Work on the National Cathedral project has been suspended, the Executive Director of the project has disclosed.
Dr Paul Opoku-Mensah said the Secretariat has run out of capital to finance the construction.
He made this revelation on Tuesday when the Redeem Christian Church of God donated to the Secretariat.
“We have the contractors and their staff on site, but the work has been suspended.
We are hoping that within the next couple of weeks, as part of our fundraising and other initiatives we can begin work again,” he stated.
According to him, “our ability to complete this work keenly depends on Ghanaians supporting it.”
The much-talked-about project resurfaced in the media space earlier this year after controversies surrounding the financing of the project heightened.
The Finance Minister had announced that an amount of ¢25 million had been released to the project consultants in May 2022.
This was the second time money tagged as “seed money” was being released except that in the first instance the amount involved was $25million and it was said to have been paid in November 2020.
Despite the issuance of about three press statements, many were still unclear in their minds about the financing arrangements for the construction of the Cathedral which had been described by the President as a “priority of priorities”.
However, Dr Opoku-Mensah has urged Ghanaians to support the cause.
According to him, ambition can only be actualised if the populace unites and contribute to the building of the edifice.
“The money might be big in terms of volume but if indeed we have 21 million Christians and a million can give us ₵100 a month for a year, we can easily complete this in time.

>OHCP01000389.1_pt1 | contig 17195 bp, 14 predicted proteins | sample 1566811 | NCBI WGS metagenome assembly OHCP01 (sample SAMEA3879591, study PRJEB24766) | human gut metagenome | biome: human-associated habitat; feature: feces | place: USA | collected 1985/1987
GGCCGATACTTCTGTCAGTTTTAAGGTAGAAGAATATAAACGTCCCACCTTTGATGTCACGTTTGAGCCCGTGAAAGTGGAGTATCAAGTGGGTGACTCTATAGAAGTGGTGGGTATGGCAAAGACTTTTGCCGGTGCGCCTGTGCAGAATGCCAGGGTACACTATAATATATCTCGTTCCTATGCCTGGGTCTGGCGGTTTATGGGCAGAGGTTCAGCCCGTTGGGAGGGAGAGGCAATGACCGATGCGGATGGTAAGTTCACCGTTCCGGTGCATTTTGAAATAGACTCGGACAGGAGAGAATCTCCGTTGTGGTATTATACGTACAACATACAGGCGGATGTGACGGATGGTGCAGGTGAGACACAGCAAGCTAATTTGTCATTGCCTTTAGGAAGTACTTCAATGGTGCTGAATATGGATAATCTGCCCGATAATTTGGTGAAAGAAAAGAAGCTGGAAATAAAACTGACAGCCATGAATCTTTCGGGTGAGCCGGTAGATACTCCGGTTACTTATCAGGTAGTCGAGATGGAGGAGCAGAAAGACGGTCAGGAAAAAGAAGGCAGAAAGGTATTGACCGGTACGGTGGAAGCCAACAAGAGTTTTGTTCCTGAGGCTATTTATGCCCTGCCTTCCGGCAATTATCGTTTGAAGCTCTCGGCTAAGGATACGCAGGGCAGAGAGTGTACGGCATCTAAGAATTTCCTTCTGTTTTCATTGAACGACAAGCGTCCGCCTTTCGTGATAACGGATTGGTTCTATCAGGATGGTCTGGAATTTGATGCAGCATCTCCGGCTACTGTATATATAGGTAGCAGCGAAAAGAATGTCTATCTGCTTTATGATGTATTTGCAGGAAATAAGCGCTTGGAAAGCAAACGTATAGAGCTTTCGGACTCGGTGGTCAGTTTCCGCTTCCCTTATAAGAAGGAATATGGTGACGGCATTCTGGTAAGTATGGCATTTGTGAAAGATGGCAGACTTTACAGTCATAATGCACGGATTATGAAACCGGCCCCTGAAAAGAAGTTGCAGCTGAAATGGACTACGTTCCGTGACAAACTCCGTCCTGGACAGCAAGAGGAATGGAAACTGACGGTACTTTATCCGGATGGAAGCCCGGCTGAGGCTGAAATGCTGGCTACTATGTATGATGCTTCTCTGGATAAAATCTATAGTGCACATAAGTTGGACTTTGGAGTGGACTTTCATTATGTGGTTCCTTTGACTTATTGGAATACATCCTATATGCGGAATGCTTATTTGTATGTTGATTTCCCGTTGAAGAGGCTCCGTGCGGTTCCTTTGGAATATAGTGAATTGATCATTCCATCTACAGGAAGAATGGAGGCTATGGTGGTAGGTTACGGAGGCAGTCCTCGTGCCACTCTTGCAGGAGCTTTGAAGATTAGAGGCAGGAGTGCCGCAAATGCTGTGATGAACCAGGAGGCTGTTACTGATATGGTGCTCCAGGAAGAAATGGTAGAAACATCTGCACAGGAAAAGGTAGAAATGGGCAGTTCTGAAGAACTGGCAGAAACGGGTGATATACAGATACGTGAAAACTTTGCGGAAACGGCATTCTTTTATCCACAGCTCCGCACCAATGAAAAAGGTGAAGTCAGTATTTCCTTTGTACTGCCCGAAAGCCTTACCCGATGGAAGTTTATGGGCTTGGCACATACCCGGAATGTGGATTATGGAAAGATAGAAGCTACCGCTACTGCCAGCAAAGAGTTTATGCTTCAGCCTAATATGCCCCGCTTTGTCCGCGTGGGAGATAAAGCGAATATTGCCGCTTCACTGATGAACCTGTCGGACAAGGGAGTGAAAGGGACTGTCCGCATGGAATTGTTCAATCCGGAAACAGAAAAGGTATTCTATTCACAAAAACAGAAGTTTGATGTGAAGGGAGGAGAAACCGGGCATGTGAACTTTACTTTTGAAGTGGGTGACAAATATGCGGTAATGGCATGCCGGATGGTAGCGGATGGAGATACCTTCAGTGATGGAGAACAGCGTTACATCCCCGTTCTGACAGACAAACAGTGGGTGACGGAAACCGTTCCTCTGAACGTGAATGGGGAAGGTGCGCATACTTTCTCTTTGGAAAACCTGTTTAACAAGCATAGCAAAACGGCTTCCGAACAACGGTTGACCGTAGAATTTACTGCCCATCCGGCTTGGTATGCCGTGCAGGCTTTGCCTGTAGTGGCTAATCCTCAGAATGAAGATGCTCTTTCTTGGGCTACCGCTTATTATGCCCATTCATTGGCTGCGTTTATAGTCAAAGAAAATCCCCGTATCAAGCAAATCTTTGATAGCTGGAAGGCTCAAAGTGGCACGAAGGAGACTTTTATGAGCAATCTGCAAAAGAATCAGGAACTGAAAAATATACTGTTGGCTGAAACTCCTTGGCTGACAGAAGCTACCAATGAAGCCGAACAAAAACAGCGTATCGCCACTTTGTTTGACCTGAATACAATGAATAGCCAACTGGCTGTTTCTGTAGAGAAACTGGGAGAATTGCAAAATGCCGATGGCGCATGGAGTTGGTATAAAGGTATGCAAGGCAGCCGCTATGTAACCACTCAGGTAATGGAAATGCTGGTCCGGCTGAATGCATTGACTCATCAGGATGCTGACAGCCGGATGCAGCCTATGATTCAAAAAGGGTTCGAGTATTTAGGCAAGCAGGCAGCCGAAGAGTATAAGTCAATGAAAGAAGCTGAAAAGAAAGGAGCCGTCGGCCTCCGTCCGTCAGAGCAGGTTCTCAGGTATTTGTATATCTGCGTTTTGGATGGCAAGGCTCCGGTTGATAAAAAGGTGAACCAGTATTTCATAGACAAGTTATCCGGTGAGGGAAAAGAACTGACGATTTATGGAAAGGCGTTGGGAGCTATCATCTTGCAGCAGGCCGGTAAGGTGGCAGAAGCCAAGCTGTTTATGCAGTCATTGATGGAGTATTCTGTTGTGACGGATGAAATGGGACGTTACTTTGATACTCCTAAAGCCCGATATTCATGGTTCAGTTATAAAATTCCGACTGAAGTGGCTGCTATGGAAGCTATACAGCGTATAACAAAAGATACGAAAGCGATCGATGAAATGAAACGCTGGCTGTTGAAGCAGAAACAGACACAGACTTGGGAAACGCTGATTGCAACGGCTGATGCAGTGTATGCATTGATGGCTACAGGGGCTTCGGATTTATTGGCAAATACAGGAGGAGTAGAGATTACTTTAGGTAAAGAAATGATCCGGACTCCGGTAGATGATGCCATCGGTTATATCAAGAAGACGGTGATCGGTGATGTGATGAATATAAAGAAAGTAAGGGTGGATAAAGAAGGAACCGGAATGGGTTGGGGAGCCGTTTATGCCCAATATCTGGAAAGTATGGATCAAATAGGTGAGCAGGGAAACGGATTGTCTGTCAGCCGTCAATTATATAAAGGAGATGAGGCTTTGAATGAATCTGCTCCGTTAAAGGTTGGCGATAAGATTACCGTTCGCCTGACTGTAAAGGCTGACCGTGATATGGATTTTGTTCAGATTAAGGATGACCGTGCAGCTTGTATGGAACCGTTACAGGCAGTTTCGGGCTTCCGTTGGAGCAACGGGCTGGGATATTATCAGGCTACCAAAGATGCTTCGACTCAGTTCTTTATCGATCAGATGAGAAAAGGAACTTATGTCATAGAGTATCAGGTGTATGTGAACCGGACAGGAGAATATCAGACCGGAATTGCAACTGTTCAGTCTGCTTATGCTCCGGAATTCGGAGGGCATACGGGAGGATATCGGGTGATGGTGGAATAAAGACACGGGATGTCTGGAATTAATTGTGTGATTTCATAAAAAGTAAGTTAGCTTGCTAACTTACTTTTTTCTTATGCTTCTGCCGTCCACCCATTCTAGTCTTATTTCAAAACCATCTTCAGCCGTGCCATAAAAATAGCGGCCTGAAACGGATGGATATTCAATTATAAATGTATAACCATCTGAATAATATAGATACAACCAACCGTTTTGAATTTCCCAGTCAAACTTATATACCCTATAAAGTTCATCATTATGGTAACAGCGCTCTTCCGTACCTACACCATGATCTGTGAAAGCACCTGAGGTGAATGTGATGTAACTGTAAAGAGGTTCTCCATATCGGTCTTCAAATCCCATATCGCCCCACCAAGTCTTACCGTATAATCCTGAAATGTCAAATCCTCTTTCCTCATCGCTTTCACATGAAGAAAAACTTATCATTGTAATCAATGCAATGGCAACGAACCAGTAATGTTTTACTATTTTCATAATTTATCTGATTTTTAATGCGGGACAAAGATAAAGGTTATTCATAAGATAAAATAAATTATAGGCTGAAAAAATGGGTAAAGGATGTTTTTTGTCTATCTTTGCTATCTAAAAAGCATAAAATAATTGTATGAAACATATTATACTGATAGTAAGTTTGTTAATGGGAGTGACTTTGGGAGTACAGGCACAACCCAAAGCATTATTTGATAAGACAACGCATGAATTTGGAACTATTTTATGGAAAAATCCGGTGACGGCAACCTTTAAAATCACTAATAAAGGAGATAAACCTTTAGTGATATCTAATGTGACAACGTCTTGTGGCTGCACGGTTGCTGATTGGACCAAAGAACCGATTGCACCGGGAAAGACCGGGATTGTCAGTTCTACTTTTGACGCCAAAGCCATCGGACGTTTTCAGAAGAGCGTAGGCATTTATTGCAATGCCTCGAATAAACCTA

“I refuse to believe that we can’t get a million Ghanaians out of the 21 million Christians to support this. I still have faith in the Ghanaian and I am confident that we will do this,” he said.
The populace started questioning the project’s source of financing when the North Tongue MP, Samuel Okudzeto Ablakwa, put out documents showing that an amount of ¢200 million has been dished out towards the construction of the project.
These monies, he said, were dished out without recourse to parliamentary processes or strict public procurement practices.
According to Mr Ablakwa, the Akufo-Addo administration first proclaimed the project as a private and personal pledge; however, public funds are now siphoned to facilitate the task.
He added that the inclusion of the National Cathedral’s Executive Director on the roll of Presidential Staffers also flies in the face of the law.
“When you go through the list of Board of Trustees, this gentleman [Dr Paul Opoku Mensah] who has been enlisted here as the Executive Director of the Secretariat, a Secretariat presented as a private entity, has also been enlisted as a Presidential staffer and his position there is an overseer of the National Cathedral.
“Why is the Ghanaian taxpayer paying somebody who works for a private board of trustees?” he quizzed.
His revelations have since gotten many influential individuals and pressure groups questioning the transparency and accountability of government.
Genesis of National Cathedral
The building of the Cathedral fulfils a pledge President Akufo-Addo revealed he made to God before winning the 2016 elections.
In 2019, the Finance Minister, Ken Ofori-Atta, said the construction of the National Cathedral is estimated to cost over $100 million.
It has since been amended to $340 million.
The government has already demolished all structures on the proposed site to construct the National Cathedral at Ridge in Accra, and work is progressing.
It is also scheduled to be commissioned on March 6, 2024.
The 5,000-seater auditorium project will also bequeath to the country a gracious national park for all Ghanaians, bring new skills, technology and jobs, and act as a beacon to national, regional and international tourists.